The latest episode of the series has every thing it could possibly need, what could be missing? How about a song! Just throw it in there some where, that will add that extra little 'oomph' it could use!
Some shows include seemingly random, and some times even unnecessary musical numbers each episode, even though they're not supposed to be musical series. Some times, it's because of the creators' wishes, or other times, it's because it has become some thing of a trend in television. More often than not, these random musical numbers usually pertain mostly to children's entertainment... why? Because kids love spontaneous musical numbers on shows, and grown-ups don't.
There are certain eras of television history in which Song Of The Week
were particularly popular, such as the golden era of television of the 1950s and 60s: old black-and-white sitcoms often featured a musical number per show, a throwback to vaudeville. Danny Thomas, for instance, often sang a song from a popular movie or stage show. Burns and Allen would feature an up-and-coming young star in the middle of the show. Dick Van Dyke and his co-actors would often launch into an old song and dance routine as quickly as they were reminded of it. Song Of The Week
was also particularly popular for Saturday Morning fare in the 1970s.
Live Action TV
- Buffy the Vampire Slayer had different bands performing at the Bronze almost every episode.
- All three CSI series do this, usually as part of a montage in the lab or something.
- H.R. Pufnstuf: Every episode included a show-stopping number, usually a spontaneous tune about the current situation the characters are going through, or some times, even staged, for fun, or as a diversion for the enemies.
- Sigmund And The Sea Monsters: Almost every episode includes an Aesop song, sung by Johnny, usually at the end of the episode.
- The Sooty Show and later Sooty & Co. often had a song at the end of the episode.
- One of the regular segments on Square One TV was "Math Videos", songs revolving around either mathematical concepts or famous mathematicians. Some were sung by the regular actors themselves, others by famous mainstream singers and bands.
- The live action Witchblade show did this a lot.
- The Young Ones did this so that it would be classified as "variety" rather than "light entertainment" and thus get a higher budget from the BBC.
- The Goon Show had two musical interludes in each episode, often with only the flimsiest of handwaves for their inclusion. Usually the first was an instrumental featuring Max Geldray on harmonica and the second was a song sung by Ray Ellington.
- One of the reasons why fans of The Adventures of Teddy Ruxpin like the show is the catchy showtune-esque songs it had Once an Episode, covering just about every type of Musical Number. Usually the song was integrated into the episode's storyline somehow, but occasionally it would be tacked on (usually at the end) as a sort of obligatory Big Lipped Alligator Moment.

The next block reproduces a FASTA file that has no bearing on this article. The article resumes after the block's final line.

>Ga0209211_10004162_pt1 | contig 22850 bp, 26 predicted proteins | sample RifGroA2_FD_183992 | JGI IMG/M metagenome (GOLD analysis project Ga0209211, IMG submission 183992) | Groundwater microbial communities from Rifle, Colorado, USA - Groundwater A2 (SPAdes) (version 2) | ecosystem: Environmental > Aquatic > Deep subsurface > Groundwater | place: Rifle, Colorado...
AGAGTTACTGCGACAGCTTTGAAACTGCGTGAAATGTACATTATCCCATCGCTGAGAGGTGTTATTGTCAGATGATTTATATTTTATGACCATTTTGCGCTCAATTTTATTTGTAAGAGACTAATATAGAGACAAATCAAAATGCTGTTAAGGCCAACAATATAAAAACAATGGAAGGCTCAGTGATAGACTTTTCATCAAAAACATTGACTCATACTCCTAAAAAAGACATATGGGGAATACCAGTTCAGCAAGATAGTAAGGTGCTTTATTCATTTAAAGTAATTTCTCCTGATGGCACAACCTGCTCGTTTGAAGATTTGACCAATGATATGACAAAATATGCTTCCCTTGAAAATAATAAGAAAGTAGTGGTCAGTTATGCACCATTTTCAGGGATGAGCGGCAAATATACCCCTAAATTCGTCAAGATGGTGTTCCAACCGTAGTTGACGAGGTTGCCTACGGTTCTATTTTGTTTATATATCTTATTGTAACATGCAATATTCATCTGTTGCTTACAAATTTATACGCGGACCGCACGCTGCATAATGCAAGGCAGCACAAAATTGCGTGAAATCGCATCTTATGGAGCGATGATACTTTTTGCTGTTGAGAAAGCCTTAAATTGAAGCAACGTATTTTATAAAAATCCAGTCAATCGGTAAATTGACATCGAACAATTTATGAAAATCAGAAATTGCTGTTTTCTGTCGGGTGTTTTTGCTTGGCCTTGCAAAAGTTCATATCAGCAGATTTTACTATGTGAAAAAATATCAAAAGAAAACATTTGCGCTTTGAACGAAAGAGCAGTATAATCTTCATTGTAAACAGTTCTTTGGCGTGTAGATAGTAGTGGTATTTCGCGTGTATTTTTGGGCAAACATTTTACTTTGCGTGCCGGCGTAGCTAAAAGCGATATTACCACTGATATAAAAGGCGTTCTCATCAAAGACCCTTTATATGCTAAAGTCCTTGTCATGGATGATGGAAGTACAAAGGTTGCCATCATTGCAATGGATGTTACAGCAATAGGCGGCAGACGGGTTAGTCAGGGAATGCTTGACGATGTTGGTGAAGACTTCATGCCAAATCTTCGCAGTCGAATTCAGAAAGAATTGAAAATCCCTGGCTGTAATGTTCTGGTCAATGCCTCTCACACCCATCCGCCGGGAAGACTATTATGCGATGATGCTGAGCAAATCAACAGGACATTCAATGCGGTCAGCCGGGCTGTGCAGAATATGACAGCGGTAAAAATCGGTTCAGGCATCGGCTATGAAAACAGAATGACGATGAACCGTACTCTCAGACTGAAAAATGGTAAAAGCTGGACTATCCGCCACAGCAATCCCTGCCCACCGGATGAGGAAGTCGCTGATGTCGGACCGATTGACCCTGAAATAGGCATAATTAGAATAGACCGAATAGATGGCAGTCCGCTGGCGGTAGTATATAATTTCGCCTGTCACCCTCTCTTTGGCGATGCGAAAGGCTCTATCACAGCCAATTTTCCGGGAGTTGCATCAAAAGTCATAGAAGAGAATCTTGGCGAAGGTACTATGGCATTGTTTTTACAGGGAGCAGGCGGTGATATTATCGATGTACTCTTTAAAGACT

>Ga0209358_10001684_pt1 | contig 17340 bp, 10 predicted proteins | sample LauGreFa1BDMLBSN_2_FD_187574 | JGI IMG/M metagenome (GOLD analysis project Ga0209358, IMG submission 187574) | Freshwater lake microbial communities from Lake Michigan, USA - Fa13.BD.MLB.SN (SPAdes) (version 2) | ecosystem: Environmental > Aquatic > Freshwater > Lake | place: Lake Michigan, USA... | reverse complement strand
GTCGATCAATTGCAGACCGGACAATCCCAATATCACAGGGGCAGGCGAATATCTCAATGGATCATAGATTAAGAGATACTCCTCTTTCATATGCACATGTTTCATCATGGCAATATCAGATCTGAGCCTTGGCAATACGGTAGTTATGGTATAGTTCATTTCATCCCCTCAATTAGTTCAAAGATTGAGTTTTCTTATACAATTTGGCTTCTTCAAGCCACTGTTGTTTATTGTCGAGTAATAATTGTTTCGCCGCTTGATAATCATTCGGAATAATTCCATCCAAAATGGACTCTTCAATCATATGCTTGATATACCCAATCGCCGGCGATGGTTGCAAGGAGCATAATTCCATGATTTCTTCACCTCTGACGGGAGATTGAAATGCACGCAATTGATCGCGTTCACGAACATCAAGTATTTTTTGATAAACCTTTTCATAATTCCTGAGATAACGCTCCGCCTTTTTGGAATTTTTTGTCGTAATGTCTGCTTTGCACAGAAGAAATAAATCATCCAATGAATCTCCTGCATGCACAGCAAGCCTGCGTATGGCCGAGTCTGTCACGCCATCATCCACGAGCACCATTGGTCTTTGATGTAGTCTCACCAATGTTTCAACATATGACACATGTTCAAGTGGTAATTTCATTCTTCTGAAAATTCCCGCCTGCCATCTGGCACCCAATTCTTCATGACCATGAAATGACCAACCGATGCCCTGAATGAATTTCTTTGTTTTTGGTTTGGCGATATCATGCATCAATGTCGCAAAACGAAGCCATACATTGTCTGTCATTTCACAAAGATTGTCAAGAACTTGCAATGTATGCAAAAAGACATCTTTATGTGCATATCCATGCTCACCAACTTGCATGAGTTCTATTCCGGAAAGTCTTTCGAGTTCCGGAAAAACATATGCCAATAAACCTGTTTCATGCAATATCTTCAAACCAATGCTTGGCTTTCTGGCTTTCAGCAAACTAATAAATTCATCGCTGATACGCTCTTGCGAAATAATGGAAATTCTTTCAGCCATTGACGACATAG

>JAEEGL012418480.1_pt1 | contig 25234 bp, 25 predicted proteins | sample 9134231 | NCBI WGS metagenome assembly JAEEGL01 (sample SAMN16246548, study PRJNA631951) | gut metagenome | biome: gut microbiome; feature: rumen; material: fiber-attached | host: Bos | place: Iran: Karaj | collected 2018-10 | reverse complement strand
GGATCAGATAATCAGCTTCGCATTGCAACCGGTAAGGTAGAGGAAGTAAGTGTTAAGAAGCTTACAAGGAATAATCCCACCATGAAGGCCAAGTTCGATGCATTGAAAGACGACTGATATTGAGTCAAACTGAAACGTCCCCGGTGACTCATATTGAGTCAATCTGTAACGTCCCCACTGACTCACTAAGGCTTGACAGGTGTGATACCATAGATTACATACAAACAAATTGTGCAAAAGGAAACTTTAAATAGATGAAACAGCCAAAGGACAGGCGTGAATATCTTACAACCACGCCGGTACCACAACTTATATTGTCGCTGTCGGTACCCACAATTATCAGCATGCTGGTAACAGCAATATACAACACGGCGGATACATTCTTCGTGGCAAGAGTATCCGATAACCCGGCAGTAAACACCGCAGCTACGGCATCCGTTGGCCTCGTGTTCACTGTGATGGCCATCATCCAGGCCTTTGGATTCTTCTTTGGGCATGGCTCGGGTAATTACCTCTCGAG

- Animaniacs The series, in general, was not immune to random production numbers throughout; more specifically, the first season consisted of the "Rita and Runt" segments, in which Rita always sang a number or two. Afterwards, however, because the production staff couldn't afford to keep a personality like Bernadette Peters hired (let alone, songwriters to write new songs every week), the segment was dropped from the regular format of the show, though Rita and Runt would occasionally still make appearances.
- Dexter's Laboratory: While not quite a weekly basis, it wasn't uncommon for this show to have a random musical number, at any given moment, some times even as MTV-style video montages.
- Family Guy has one of the characters, usually Peter or Stewie, busting out into song about every other episode.
- Freakazoid!: Given that this was a Steven Spielberg-produced animated series of the 1990s, it wasn't uncommon for a random musical number in an episode; occasionally, the show would actually interrupt itself for "A Musical Interlude".
- Garfield and Friends usually had a song somewhere in the U.S. Acres segment, usually having to do with the plot or a moral of the section.
- Not exactly on a weekly basis, but it wasn't uncommon for Mike, Lu & Og to incorporate a song as part of an episode's soundtrack on a frequent basis.
- Most My Little Pony incarnations have a song in most episodes.
- Phineas and Ferb: This shows up in pretty much every episode. In fact, you're less likely to find an episode with no song in it.
- Scooby Doo, Where Are You?: Almost every episode includes a musical interlude in the form of a big chase scene, with a bubblegum pop-esque tune accompanying it.
- The Cross Over episode of Johnny Bravo, "Bravo Dooby Doo", lampshaded this, when a psychedelic, bubble gum pop tune started playing while Johnny and the Mystery, Inc. gang commense an obligatory chase sequence with the ghost.
- A Pup Named Scooby-Doo always has a chase scene with a musical number.
- Tiny Toon Adventures: Like the above mentioned Animaniacs and Freakazoid!, musical numbers were to be expected for this series.